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4 ways to start an electric motor

There are several unique ways to activate an electric motor. Here we examine the main options for motor starting, looking at the pros and cons of each as well as some common applications.

Variable-speed drives

For total control over a motor’s starting and running torque and current, connecting it to a variable-speed drive (VSD) offers a complete solution. Acceleration and braking can both be precision controlled so that the user achieves the best possible energy efficiency and can reduce maintenance expenditure. A drive’s purchase and installation cost can often be recouped through energy savings in less than 12 months.

Soft starters

A soft starter is a device that protects an electric motor from the sudden inrush of power that occurs during start-up by allowing a smooth ascent to full speed. Soft starters contain timers that switch the current back to normal level once the motor is running. As with variable-speed drives, soft starters enable energy efficiency and reduced maintenance costs, with the difference being that VSDs provide controlled speed throughout operation, not only at the beginning. Soft starters are normally used in applications such as conveyor belts and lifts where a gradual start is essential for safety.

Direct Online Starting (DOL)

This is the most straightforward way to start an electric motor. A DOL starter applies three-phase power directly to the motor, which provides 100% torque. However, it does so in an uncontrolled way, which can result in excessive mechanical and electrical strain on the motor and potentially lead to overheating and winding failure. Sudden starting is not suitable for all applications but is often used for water pumps, fans and compressors.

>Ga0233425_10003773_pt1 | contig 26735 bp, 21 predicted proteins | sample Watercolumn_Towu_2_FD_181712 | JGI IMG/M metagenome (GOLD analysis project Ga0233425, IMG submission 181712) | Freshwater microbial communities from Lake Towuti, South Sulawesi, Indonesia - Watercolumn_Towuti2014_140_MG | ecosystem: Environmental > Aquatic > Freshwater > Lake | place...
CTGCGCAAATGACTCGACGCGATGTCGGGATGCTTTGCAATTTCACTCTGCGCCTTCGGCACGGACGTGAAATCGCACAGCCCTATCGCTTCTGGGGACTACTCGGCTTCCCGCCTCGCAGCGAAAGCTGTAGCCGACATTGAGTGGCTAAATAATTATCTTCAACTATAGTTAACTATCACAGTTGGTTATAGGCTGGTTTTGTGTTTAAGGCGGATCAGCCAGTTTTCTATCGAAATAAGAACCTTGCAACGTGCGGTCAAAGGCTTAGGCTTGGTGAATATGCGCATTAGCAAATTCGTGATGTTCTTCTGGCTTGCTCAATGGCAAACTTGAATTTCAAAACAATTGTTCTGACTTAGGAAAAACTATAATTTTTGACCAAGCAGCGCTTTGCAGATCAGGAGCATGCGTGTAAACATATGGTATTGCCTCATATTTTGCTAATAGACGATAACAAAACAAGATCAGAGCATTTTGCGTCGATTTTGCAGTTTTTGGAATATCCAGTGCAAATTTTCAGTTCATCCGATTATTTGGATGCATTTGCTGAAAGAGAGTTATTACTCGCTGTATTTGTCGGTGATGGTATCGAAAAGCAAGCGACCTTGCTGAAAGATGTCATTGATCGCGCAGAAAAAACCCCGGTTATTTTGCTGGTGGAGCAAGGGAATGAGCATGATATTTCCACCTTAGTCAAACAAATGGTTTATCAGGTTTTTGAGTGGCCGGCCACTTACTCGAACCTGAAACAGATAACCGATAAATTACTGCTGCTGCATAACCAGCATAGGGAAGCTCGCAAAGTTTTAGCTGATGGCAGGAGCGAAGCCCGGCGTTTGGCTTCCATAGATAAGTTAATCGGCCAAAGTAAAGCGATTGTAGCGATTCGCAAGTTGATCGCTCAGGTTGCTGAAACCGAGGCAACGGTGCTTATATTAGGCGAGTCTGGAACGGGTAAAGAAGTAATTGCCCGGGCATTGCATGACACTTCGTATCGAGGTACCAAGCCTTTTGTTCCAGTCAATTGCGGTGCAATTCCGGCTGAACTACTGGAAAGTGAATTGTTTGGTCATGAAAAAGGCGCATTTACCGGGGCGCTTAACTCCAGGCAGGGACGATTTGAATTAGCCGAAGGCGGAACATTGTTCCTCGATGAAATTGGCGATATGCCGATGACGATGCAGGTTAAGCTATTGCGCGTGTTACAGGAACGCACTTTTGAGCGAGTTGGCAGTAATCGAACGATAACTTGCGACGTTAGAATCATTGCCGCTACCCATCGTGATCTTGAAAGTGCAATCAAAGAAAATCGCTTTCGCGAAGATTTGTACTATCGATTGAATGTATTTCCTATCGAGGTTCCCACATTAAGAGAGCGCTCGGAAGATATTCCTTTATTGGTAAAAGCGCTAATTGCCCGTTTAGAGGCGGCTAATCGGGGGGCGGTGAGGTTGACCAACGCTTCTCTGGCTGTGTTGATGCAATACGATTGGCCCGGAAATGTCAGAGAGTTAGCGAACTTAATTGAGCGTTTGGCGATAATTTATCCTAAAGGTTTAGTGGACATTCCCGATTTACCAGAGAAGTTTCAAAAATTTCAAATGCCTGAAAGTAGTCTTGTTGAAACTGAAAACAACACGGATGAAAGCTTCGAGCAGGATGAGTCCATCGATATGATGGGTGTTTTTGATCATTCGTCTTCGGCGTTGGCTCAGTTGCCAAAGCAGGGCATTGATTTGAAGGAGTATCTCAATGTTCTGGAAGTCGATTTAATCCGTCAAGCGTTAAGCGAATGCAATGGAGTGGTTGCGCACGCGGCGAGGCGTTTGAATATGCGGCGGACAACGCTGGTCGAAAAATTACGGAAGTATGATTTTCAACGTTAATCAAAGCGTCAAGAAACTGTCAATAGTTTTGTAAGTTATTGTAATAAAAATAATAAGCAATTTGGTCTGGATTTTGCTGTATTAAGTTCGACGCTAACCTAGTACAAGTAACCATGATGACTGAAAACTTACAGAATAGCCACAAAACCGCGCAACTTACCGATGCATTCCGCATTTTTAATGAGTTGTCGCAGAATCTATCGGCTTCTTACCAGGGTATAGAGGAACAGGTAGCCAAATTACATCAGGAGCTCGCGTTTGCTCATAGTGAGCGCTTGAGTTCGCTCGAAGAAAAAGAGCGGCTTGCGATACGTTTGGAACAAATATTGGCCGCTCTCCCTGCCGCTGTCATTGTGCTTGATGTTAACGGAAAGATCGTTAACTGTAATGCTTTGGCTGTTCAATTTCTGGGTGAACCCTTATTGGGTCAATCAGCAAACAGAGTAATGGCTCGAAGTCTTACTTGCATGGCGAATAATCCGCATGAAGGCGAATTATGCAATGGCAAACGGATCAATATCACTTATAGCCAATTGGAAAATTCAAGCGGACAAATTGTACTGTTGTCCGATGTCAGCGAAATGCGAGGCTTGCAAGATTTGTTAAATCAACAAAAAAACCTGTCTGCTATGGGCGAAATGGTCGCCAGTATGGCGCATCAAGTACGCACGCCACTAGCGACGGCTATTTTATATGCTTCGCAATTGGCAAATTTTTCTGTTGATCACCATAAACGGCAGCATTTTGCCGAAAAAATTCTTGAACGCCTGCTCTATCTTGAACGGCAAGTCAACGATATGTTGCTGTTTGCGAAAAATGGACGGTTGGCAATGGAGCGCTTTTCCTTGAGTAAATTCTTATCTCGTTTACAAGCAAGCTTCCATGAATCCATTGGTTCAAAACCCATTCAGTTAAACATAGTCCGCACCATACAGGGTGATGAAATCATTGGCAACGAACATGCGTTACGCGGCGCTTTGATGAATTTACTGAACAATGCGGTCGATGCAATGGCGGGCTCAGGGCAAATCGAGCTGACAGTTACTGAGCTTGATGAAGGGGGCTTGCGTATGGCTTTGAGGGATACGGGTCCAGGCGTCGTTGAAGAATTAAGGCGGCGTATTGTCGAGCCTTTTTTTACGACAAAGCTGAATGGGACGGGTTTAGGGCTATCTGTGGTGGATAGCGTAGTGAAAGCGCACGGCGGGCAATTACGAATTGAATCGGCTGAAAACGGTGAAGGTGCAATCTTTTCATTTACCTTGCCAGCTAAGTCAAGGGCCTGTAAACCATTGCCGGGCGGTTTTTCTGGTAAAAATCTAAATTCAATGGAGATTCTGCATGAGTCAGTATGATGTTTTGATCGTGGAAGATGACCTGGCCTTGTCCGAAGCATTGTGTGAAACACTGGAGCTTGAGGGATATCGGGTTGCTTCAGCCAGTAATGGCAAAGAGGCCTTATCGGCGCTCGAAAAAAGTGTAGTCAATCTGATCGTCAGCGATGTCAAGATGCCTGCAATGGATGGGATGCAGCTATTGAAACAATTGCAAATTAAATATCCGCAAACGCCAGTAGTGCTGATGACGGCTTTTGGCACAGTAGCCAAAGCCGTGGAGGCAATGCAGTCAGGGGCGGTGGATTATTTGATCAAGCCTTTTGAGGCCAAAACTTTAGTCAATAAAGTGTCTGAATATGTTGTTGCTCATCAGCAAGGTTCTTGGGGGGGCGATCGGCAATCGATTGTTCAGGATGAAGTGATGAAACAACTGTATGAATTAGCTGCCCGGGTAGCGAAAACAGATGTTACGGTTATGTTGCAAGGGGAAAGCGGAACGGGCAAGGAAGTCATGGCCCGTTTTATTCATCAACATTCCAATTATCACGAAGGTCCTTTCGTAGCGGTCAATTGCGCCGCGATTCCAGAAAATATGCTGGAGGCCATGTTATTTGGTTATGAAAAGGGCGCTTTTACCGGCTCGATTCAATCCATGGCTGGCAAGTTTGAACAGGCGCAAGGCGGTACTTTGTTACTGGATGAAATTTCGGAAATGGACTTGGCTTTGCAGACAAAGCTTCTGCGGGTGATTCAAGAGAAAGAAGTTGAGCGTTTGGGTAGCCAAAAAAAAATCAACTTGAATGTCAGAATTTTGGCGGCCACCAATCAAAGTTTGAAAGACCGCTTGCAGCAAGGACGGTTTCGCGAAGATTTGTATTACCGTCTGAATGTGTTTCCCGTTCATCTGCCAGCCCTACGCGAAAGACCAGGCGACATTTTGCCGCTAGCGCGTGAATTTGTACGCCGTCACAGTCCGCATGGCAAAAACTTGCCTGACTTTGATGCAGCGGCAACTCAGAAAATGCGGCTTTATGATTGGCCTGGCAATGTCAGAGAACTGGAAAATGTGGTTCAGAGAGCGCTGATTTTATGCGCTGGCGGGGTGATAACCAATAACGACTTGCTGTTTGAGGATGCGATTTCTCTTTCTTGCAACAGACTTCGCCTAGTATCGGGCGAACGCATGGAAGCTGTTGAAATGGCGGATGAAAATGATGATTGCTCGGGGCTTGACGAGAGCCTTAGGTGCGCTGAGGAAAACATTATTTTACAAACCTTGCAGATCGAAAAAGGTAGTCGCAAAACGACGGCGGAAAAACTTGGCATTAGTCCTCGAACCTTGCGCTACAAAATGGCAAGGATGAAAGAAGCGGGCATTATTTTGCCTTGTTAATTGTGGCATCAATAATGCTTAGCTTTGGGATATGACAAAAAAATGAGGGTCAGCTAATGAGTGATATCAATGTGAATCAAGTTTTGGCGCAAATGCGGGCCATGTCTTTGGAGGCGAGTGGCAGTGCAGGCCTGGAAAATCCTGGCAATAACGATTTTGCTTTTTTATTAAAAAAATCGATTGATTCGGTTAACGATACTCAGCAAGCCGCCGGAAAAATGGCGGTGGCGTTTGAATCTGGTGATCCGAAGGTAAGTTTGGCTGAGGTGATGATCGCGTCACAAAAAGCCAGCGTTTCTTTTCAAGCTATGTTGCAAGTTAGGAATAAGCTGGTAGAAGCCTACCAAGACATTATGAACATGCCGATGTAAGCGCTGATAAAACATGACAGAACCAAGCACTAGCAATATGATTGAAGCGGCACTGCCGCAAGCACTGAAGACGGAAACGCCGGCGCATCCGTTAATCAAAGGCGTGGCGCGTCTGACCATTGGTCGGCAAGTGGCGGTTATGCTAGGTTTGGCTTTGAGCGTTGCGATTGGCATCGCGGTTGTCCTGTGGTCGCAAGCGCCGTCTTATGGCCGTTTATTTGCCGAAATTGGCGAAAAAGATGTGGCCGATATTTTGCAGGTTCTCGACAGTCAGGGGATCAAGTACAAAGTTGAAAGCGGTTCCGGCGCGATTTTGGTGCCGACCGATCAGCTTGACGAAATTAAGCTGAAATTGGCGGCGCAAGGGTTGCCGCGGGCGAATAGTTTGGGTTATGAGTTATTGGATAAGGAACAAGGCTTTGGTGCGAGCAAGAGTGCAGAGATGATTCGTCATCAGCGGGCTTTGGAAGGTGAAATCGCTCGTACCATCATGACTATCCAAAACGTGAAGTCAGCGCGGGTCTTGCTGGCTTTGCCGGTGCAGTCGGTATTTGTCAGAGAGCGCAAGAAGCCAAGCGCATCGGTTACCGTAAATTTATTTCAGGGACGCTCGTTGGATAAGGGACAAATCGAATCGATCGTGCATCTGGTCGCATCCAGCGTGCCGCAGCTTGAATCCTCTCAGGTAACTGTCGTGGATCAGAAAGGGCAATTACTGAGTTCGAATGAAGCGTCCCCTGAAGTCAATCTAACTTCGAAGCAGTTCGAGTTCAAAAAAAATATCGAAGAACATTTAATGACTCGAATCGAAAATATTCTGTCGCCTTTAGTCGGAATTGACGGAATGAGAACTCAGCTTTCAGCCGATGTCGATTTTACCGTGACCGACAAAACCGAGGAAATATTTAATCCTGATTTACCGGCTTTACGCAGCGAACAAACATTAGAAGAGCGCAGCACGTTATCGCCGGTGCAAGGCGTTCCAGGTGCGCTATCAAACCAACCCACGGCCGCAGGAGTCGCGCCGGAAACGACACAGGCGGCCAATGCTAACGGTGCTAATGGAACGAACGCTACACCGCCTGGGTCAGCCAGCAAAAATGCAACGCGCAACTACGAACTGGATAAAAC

Star delta starting

Electric motor windings can be connected in either ‘star’ or ‘delta’. During start-up, the windings must be configured in ‘star’ and then switch to ‘delta’ once the motor gets up to speed, much like a vehicle changing gear. This method limits the current to the motor during start-up to as much as 33% of DOL starting current, with the aim being to reduce shock load. This method is used in larger motors to allow longer start-up time and reduce what would otherwise be a massive starting current.

To discuss starting methods for your motor-driven applications, give Paul Scott a call on 01621 868138 or email paul@gibbonsgroup.co.uk

Electric Motors, Variable-Speed Drives

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